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Nursing practices improve outcomes for stroke patients

05 Oct 2017

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Professor Sandy Middleton’s landmark study, “Improving management of fever, hyperglycaemia and swallowing dysfunction in patients with acute stroke at St Vincent’s Hospital” has had a large impact in changing nursing practice in stroke care around Australia and the world.

Co-funded by the National Health and Medical Research Council and a St Vincent’s Clinic Foundation Multidisciplinary Patient Focused Grant, the project investigated the impact of nurse-initiated acute stroke care. Nurses were required to monitor patients’ temperature and treat fever quickly, test their blood glucose levels and treat with insulin where appropriate, and make sure patients were safe to swallow before they were given food and drink. Patients who were cared for in this way whilst in a stroke unit were 16% more likely to survive and remain independent, an effect that further research showed to be sustained over four years.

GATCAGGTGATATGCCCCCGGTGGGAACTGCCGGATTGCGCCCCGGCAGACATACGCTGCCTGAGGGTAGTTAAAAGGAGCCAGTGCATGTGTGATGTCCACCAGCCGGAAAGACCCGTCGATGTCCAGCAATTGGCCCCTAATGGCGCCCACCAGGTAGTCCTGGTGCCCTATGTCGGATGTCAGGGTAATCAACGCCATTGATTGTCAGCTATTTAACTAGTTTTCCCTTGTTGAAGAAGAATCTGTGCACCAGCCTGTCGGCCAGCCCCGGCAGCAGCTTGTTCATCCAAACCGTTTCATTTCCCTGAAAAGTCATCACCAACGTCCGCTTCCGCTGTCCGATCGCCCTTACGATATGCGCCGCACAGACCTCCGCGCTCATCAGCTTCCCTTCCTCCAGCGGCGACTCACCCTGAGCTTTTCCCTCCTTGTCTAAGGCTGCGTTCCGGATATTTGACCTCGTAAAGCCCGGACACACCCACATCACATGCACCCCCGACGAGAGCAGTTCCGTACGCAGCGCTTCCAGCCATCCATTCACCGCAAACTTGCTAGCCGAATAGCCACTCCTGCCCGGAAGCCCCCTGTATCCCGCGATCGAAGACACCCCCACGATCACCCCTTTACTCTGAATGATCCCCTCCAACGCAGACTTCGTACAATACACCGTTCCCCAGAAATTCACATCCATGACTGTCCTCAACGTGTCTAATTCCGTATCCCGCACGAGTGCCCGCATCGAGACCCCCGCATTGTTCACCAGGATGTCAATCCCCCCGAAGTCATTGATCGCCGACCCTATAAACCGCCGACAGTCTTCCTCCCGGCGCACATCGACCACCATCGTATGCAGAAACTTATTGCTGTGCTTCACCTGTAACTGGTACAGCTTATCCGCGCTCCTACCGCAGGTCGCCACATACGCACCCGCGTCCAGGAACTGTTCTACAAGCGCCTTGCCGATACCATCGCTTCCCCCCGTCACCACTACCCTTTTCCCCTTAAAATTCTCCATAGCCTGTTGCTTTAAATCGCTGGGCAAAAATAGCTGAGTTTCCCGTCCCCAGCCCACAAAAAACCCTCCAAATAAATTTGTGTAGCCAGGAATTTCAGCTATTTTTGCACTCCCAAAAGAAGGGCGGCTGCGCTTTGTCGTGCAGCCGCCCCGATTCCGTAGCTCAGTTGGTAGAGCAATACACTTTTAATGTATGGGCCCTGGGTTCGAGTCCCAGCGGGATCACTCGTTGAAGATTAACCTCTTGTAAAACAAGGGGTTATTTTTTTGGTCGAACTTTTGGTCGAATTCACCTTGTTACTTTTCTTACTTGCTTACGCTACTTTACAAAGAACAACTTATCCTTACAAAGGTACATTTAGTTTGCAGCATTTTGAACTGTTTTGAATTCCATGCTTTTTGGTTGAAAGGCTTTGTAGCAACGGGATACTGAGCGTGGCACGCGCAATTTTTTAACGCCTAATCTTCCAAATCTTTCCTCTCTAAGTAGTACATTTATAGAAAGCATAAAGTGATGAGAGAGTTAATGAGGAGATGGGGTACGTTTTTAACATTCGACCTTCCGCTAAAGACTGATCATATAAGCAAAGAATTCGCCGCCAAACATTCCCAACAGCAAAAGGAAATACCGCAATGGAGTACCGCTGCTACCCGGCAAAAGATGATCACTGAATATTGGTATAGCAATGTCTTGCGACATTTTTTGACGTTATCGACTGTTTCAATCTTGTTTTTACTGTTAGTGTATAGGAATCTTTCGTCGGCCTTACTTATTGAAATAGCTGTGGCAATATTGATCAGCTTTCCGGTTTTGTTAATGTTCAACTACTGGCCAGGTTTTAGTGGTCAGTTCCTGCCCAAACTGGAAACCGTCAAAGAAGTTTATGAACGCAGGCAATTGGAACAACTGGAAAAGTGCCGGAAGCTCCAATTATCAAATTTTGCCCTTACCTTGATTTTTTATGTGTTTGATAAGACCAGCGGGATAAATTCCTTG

Professor Middleton explains: “We had outstanding results that showed that nursing care can really impact on the hard endpoints of death and dependency, outcomes not often measured in nursing research…we more frequently measure, reduced complications or adherence to evidence based care practices or patient satisfaction…so to actually have an impact on death and dependency arising from good nursing care was amazing and led to the study being fast tracked for publication in The Lancet.”

The funding from the St Vincent’s Clinic Foundation grant was crucial for the study to be completed. “I don’t know if I could have finished the trial without it.” Professor Middleton said.

The recommendations of the project have since been rolled out in hospitals across NSW and will soon be implemented in up to 300 hospitals in Europe. Additionally, fever, sugar, swallow management recommendations have been included in the 2017 national acute stroke guidelines, something Professor Middleton refers to as “the gold standard” for demonstrating policy and practice change arising from research.

Thanks to the grant, Professor Middleton was also able to employ a research assistant to look at processes of stroke care at St Vincent’s Hospital. The researcher has since gone on to build a career as an epidemiologist. “These grants have been amazing for identifying people who are interested in going on to do more formal study” Professor Middleton said “having the funding to foster that culture of research makes all the difference.”